Officers at VaxGen Inc. of Brisbane, Calif., said in interviews that they believe they have isolated the problem with their vaccine and are well on their way to fixing it. But they acknowledged that they have no hope of meeting a deadline to deliver 25 million doses of the vaccine into a national stockpile by November and will default on their contract with the government unless it grants an extension they have requested.

The difficulties appear to confirm predictions on Capitol Hill two years ago that a small company like VaxGen wouldn't be able to meet an aggressive schedule for stockpiling millions of doses of a new anthrax vaccine. Until the full stockpile of 75 million doses is ready, the United States would depend on antibiotics to treat a large-scale anthrax attack, a strategy that terrorists could overcome by creating antibiotic-resistant anthrax.

Administrators at the Health and Human Services Department declined to discuss specifics of the VaxGen contract. But they said that, despite some setbacks, they are building a national defense against anthrax spores, among the most fearsome of bioterror weapons. In particular, they noted, they have already stockpiled enough antibiotics to treat 40 million people after a large-scale attack.

"I think overall we are certainly making progress in our anthrax preparedness program," said Gerald Parker, the chief deputy in an HHS office that manages emergency preparations.

With the VaxGen product delayed, the government recently bought 5 million doses of an older, controversial anthrax vaccine, enough to treat fewer than 2 million people, and hopes to order more when funds are identified.

The anthrax program is emblematic of larger problems in Project BioShield, President Bush's ambitious biowarfare defense program. It's becoming clear that many of the robust national safeguards against biological and radiological terrorism that Bush promised when he got Congress to create BioShield simply won't be ready any time soon. HHS Secretary Michael Leavitt told Congress yesterday that "more can and must be done to aggressively and efficiently implement Project BioShield," and he pledged to reorganize the responsible office.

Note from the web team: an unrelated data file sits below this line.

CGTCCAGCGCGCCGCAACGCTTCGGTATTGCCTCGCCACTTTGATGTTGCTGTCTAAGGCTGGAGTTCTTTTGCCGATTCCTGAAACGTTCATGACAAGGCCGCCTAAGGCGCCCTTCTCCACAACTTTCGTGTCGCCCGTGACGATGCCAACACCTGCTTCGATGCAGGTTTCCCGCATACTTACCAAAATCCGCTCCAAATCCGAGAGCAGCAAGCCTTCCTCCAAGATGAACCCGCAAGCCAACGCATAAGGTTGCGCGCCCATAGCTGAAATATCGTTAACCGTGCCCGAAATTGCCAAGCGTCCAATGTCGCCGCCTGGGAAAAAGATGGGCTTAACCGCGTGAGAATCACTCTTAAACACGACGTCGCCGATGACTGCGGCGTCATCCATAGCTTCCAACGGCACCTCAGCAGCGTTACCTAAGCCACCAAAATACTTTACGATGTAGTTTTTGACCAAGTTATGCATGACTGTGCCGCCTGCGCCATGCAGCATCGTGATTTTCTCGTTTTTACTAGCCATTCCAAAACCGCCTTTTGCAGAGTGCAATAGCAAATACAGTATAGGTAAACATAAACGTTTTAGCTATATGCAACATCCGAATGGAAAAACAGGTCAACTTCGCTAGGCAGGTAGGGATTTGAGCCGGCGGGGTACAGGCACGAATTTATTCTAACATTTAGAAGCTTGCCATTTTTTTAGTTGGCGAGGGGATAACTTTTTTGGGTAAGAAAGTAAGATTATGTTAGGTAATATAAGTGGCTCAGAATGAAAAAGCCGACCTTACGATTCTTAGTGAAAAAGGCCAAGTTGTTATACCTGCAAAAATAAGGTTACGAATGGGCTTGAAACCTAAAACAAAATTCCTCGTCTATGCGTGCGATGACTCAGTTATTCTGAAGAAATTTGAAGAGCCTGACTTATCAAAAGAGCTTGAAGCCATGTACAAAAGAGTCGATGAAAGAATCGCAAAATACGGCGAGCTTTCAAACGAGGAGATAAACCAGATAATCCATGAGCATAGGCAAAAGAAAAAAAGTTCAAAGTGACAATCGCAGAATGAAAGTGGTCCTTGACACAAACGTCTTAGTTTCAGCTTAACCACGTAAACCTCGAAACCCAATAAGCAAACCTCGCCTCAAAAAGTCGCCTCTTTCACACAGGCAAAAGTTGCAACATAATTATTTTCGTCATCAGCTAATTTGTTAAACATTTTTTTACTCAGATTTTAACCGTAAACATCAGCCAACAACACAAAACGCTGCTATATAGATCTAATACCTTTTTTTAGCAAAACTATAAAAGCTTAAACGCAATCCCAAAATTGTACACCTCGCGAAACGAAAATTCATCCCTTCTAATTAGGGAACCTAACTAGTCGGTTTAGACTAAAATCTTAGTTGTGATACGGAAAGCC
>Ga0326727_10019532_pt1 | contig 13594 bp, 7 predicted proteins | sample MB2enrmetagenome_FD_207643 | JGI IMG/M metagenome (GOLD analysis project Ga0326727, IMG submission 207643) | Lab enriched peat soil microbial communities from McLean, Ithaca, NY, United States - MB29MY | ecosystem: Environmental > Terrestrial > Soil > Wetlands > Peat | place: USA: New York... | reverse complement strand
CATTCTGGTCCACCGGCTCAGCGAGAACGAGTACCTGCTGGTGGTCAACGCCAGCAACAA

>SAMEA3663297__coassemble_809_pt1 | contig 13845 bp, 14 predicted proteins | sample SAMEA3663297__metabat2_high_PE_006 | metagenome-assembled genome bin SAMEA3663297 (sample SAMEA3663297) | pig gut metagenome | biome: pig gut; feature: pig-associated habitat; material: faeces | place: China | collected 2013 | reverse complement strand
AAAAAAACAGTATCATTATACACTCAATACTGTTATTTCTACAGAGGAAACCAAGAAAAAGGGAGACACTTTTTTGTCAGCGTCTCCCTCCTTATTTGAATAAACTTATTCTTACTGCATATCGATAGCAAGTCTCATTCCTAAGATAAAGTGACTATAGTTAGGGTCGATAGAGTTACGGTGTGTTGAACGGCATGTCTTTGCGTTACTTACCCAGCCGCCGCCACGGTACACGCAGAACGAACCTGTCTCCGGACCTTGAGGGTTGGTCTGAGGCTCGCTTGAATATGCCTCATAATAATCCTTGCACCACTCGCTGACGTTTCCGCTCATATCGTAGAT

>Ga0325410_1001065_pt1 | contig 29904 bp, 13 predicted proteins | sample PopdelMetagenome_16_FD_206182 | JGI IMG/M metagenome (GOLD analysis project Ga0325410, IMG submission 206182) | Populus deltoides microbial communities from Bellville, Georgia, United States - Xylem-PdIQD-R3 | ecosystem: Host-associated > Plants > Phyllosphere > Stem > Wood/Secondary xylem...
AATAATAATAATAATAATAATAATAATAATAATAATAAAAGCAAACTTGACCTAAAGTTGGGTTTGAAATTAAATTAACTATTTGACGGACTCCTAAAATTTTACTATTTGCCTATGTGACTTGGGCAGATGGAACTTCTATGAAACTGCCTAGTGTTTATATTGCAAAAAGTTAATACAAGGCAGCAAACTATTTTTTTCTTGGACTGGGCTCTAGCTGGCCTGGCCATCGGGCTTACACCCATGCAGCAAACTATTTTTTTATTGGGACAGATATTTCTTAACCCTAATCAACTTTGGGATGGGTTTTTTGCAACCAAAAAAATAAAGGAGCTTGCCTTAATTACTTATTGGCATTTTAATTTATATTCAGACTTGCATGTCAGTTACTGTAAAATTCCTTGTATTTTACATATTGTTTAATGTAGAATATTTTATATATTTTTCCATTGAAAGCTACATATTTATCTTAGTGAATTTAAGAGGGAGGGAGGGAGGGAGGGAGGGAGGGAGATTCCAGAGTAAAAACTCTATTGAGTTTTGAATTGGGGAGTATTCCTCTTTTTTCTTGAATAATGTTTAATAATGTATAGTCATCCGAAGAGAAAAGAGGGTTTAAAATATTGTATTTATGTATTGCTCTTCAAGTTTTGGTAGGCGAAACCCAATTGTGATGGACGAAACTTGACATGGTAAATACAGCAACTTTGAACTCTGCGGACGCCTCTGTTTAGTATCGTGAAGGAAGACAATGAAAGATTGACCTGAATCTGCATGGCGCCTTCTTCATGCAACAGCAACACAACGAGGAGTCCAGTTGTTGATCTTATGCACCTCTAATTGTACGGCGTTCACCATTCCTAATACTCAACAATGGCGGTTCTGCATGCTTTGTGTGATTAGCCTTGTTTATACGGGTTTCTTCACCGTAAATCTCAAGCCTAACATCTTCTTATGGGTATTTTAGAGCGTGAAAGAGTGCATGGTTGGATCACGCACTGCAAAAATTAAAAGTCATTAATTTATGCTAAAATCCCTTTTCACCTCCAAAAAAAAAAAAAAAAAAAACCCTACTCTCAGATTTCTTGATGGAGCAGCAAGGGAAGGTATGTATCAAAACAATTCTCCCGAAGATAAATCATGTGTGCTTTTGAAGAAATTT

An injection of federal money into the program, $5.6 billion over a decade plus additional research funds, has piqued the interest of biotechnology companies. But many analysts say the research and development needed to create new products is moving at a glacial pace.

Moreover, most of the nation's biggest drug companies have eschewed the program, seeing little profit but big risk to their reputations if they mess up a high-profile government contract.

The government has thus had to depend on small, financially shaky biotechnology companies. Yet in contrast to the way the Pentagon buys goods, HHS lacks the legal authority to use public funds extensively to shore up companies. It can pay them up to 10 percent of the value of a contract in advance, but that isn't much -- the seemingly mundane tasks of building production lines and perfecting large-scale manufacturing techniques are riddled with pitfalls and can eat up tens or even hundreds of millions in capital.

The companies can get research subsidies early in a project, and they stand to receive hefty government payments at the end, after they deliver a product. But they must finance the expensive middle stages largely on their own. Biotech companies have dubbed that financing gap the "Valley of Death," and it remains to be seen if any of them can get to the other side of it on a major BioShield contract.

Companies have complained bitterly on Capitol Hill that the government has worsened that problem by doing a poor job of laying out its requirements and of issuing contracts expeditiously.